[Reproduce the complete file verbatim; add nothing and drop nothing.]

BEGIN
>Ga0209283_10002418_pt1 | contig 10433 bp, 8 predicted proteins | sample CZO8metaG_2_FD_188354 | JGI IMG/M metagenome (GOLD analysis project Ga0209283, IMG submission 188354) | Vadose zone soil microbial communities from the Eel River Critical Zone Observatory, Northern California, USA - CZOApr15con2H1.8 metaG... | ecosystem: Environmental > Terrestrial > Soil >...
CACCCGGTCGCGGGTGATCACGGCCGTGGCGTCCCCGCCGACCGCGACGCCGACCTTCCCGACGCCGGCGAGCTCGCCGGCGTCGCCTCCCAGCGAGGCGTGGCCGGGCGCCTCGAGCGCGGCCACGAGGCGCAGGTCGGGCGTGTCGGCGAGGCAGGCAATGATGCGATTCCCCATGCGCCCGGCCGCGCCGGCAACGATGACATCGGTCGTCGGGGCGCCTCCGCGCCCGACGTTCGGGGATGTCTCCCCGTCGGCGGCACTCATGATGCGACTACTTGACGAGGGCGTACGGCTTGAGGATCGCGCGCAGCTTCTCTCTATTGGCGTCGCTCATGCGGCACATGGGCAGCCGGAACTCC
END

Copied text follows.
>Ga0209283_10002418_pt1 | contig 10433 bp, 8 predicted proteins | sample CZO8metaG_2_FD_188354 | JGI IMG/M metagenome (GOLD analysis project Ga0209283, IMG submission 188354) | Vadose zone soil microbial communities from the Eel River Critical Zone Observatory, Northern California, USA - CZOApr15con2H1.8 metaG... | ecosystem: Environmental > Terrestrial > Soil >...
CACCCGGTCGCGGGTGATCACGGCCGTGGCGTCCCCGCCGACCGCGACGCCGACCTTCCCGACGCCGGCGAGCTCGCCGGCGTCGCCTCCCAGCGAGGCGTGGCCGGGCGCCTCGAGCGCGGCCACGAGGCGCAGGTCGGGCGTGTCGGCGAGGCAGGCAATGATGCGATTCCCCATGCGCCCGGCCGCGCCGGCAACGATGACATCGGTCGTCGGGGCGCCTCCGCGCCCGACGTTCGGGGATGTCTCCCCGTCGGCGGCACTCATGATGCGACTACTTGACGAGGGCGTACGGCTTGAGGATCGCGCGCAGCTTCTCTCTATTGGCGTCGCTCATGCGGCACATGGGCAGCCGGAACTCC